How a cheap component could help kill combustion engine cars
Walter Glück, head of Leoni’s harness business, said the supplier was working with automakers on new automated solutions for wiring harnesses in electric vehicles.
Leoni focuses on zonal or modular harnesses, which would be divided into six to eight parts, short enough to automate assembly and reduce complexity.
“It’s a paradigm shift,” Glück said. “If you want to reduce production time in your car factory, a modular wiring harness helps you.”
Among automakers, BMW is also considering using modular wiring harnesses, requiring fewer semiconductors and fewer cables, which would save space and make them lighter, according to a person familiar with the matter.
The person, who declined to be named because he is not authorized to speak publicly, said the new harnesses would also make it easier to upgrade vehicles wirelessly – an area Tesla now dominates.
CelLink, a California-based startup, has developed a fully automated, flat and easy-to-install “flexible harness” and raised $250 million earlier this year from companies including BMW and suppliers Lear and Robert Bosch.
CEO Kevin Coakley wouldn’t identify the customers, but said CelLink’s harnesses have been installed in nearly one million electric vehicles.
Only Tesla has this scale, but the automaker did not respond to a request for comment.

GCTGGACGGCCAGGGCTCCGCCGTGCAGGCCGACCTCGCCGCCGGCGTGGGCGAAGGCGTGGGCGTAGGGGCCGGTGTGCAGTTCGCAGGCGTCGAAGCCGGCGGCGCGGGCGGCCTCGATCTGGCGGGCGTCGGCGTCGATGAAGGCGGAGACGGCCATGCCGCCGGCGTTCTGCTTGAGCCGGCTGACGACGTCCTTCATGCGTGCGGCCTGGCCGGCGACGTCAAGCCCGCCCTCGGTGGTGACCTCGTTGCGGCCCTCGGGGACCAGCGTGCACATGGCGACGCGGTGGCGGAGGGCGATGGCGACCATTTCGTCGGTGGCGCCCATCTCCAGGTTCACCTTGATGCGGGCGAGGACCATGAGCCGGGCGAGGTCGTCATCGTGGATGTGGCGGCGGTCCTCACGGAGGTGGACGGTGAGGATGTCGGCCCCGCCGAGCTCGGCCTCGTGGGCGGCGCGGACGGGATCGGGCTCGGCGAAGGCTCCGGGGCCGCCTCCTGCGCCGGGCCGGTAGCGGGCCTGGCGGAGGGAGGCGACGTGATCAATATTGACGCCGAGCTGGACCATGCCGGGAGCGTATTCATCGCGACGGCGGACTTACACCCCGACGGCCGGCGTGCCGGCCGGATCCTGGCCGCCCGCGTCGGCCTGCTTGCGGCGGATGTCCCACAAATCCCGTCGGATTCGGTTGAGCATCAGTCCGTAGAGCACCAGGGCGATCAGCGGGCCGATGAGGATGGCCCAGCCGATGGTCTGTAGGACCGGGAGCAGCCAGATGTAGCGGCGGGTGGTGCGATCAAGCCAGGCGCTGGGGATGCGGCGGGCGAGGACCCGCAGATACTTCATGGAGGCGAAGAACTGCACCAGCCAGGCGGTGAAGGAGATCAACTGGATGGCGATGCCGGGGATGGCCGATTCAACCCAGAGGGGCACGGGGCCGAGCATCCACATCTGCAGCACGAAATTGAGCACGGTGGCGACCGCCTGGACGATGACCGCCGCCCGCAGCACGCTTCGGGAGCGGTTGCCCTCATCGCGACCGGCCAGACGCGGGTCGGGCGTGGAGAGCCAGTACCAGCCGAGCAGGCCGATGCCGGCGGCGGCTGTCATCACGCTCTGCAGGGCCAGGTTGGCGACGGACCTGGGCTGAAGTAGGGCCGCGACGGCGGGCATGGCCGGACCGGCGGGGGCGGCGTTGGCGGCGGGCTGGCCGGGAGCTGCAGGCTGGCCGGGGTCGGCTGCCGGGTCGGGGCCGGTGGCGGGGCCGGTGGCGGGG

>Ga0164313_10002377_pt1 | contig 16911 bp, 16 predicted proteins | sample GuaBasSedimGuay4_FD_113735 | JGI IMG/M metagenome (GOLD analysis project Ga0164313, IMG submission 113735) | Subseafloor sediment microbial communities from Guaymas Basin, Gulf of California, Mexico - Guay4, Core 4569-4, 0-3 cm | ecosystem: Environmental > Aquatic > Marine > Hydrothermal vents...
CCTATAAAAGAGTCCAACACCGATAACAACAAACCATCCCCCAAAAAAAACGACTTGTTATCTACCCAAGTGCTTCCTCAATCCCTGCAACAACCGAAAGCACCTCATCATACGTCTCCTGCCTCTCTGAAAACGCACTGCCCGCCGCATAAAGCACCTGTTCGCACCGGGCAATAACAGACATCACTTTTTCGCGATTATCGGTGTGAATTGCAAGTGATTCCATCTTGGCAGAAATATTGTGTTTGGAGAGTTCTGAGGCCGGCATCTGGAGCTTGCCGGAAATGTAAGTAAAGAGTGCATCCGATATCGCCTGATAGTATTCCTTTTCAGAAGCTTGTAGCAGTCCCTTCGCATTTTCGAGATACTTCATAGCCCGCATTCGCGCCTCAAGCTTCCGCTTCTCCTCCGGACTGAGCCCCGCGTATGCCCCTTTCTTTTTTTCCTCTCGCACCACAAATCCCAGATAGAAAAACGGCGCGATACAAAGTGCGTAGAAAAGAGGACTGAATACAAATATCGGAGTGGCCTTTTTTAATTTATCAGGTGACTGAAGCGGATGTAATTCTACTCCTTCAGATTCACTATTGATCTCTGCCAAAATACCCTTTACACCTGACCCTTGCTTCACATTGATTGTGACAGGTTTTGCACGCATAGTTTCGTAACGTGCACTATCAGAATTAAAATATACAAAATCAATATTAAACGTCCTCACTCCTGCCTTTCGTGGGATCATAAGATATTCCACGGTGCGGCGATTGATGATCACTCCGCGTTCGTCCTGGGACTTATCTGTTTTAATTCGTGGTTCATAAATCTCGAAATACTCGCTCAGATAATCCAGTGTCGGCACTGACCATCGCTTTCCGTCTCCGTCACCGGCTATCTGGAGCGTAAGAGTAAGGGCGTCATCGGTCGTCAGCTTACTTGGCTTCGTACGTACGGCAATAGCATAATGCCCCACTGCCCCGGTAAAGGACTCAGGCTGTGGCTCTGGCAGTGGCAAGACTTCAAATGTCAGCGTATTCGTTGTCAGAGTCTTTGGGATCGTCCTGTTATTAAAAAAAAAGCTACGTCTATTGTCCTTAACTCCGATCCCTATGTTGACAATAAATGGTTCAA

Coakley said CelLink’s new $125 million factory under construction in Texas will have 25 automated production lines that can change designs in about 10 minutes because components are produced from digital files.
The company is working on electric vehicles with a number of automakers and plans to build another plant in Europe, he said.
While the turnaround time for a conventional wire harness can take up to 26 weeks, Coakley said his company could ship redesigned products in two weeks.
That speed is what traditional automakers are looking for when going electric, said Dan Ratliff, director of Detroit-based venture capital firm Fontinalis Partners, which was founded by Ford chairman FN, Bill Ford, and invested in CellLink.
For decades, the industry didn’t need to act quickly to redesign a part like the wiring harness, but Tesla changed that, Ratliff added. “On the EV side, it’s just go, go, go.”